Woman Gets Breast Exam on Live TV with No Cover-Up or Blurring: 'Early Detection Saves Lives'
"Seeing it on a live person shows how easy it is to check yourself and makes it relatable to those who may have felt they would not be affected by breast cancer," said model Leanne Abu
A woman got a breast exam on live TV with full exposure — no cover-up or blurring.
Aired earlier this week on the British daytime talk show This Morning, Dr. Sara Kayat performed the exam on model Leanne Adu, during which Adu's breasts were on full display.
Co-host Holly Willoughby introduced the segment by saying, "Your first line of defense is knowing your own breasts and checking them yourself."
In the segment, after Adu walks onstage to begin the demonstration, she opens up the robe she is wearing, and Dr. Kayat explains how to perform a breast self-exam: "Part of the examination for breasts is looking and feeling."
She then discusses how to look for changes in the breasts by examining them from the front and sides; as well as feeling for lumps, adding that "knowing your normal is the first point."
Do you know how to check your breasts properly? @Sara_Kayat shows you the simple way to check your breasts for signs of breast cancer. #ThisMorning pic.twitter.com/K6AemHWLnW
— This Morning (@thismorning) March 27, 2023
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The National Library of Medicine recommends that women perform a monthly breast self-exam three to five days after the start of their menstrual cycle.
Adu told Yahoo Life, "Seeing how a breast exam looks on a real person is so important. So many of us are not taught how to examine ourselves and look for changes or the signs and symptoms of breast cancer. Seeing it on a live person shows how easy it is to check yourself and makes it relatable to those who may have felt they would not be affected by breast cancer."
The model — who finished treatment for her 2020 diagnosis of stage 3, grade 3, triple-negative breast cancer at age 35 — told the outlet, "The cancer had already spread to my lymph nodes, but knowing my body and breasts meant I found it before it spread further. So when I saw the call for someone to participate in a live breast exam, I instantly put myself forward because I know firsthand how critical early detection is to survival rates."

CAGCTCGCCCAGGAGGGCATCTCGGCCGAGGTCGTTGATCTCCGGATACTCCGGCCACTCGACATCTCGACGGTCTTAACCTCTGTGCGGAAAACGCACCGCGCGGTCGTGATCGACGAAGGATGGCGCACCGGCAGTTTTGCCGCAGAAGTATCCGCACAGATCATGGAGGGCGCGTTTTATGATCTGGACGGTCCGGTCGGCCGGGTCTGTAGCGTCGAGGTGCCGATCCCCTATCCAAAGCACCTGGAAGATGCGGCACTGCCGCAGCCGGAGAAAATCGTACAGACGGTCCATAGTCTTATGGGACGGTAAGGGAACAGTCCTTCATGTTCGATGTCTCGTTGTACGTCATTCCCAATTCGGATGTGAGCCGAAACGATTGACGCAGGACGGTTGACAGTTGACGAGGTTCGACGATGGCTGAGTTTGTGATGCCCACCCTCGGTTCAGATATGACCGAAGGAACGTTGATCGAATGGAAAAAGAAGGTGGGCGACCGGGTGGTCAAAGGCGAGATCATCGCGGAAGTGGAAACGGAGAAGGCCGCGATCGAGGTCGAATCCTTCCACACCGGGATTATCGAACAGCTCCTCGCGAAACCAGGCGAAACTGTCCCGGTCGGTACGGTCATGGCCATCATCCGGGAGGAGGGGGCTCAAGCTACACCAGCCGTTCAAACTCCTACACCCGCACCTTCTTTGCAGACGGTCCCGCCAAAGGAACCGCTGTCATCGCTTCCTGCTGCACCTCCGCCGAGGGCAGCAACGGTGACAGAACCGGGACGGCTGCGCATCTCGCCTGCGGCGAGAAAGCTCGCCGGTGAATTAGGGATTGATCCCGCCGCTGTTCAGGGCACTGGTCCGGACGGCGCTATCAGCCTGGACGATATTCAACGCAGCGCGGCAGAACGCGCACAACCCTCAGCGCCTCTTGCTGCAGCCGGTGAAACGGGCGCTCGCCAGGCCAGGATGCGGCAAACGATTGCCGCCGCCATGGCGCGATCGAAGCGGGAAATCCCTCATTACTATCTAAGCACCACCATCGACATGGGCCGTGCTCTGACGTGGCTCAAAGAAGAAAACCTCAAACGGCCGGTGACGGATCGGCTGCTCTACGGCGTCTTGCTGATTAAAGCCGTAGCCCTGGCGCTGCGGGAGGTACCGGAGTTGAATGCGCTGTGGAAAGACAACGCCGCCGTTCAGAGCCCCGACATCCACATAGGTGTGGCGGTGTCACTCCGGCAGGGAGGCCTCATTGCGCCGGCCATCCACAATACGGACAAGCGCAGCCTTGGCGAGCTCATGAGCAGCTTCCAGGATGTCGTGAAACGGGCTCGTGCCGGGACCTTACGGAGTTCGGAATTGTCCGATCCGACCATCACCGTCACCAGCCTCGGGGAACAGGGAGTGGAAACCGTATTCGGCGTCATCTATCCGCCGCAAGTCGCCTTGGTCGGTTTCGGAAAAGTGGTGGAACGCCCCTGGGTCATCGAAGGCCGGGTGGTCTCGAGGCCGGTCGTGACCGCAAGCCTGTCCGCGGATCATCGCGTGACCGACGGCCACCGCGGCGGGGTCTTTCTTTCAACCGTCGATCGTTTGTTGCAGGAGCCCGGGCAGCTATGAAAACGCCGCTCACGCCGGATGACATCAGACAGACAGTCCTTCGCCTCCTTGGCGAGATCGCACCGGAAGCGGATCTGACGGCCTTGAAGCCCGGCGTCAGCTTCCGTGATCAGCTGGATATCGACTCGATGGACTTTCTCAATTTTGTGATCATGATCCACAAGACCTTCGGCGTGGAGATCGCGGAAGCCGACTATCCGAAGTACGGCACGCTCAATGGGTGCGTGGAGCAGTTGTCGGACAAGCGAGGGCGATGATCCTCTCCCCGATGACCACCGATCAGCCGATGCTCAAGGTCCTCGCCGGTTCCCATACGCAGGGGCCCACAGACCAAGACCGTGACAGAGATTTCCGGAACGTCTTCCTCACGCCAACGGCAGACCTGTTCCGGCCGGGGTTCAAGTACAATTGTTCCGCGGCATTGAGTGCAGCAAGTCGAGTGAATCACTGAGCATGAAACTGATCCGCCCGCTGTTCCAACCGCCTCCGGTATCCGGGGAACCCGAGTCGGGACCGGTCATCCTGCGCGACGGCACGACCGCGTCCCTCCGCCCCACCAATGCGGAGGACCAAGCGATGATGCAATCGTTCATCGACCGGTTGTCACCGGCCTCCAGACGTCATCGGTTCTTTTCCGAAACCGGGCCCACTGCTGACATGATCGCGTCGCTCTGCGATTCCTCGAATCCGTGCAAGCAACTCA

Adu wrote about her experiencing modeling for a live breast exam on Instagram: "When I said yes to having a live breast exam, topless on @thismorning, I don't think I really thought through the enormity of what i was doing."
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The model then referenced her bra size in the caption, which This Morning co-presenter Alison Hammond commented on during the segment: "I'm so glad you've used someone with larger breasts." Dr. Kayat responded, "It's so important that everyone is included."
Adu told Yahoo Life that it's "essential" for people to "see different bodies and what a breast exam looks like on those bodies."
"Going viral on a Monday morning was not the outcome I expected, but having 100s of people telling me they now felt confident to check themselves was the outcome I wanted," Adu wrote on Instagram.
"The video has been seen millions of times on Twitter, which means potentially millions of people learning a little bit more about their bodies," she continued. "Early detection saves lives and that's a fact."
Related:Katie Couric Reveals Breast Cancer Diagnoses as She Urges Others to Get Annual Mammograms
Adu told Yahoo Life that the response to the segment has been "overwhelmingly positive" and "to hear so many people will be checking their breasts and chests makes me so happy."
"Breasts are normal, breasts are not just for sexual pleasure. Breasts should not be taboo and knowing your boobs can save your life," her caption continued.
She concluded, "It's an absolute privilege and blessing that I am still here to have done this. And I'd do again tomorrow if it meant more people have a chance to save their own lives."
Adu wrote in a separate post of a clip from the segment, "They're just breasts, and the impact this video has had means that I want as many people to see it as possible. Let's hope Instagram allows it to stay up."
"Checking your body regularly means you are in a better position to understand if things change for you," she continued. "I did not regularly check my breasts when I found my lump, but I knew what my normal was. I rolled over in bed, gave myself a hug and then felt a lump. I sat on it for a couple of days and then got myself to the doctors."
She added, "I hope this video reaches as many people as possible. Anyone can get breast cancer, so everyone should be checking. Set yourself an alarm to do it once a month. Don't panic and feel you should do it every day. Just be body aware."
"The more you know, the better you'll do! Put yourself first," Adu wrote.
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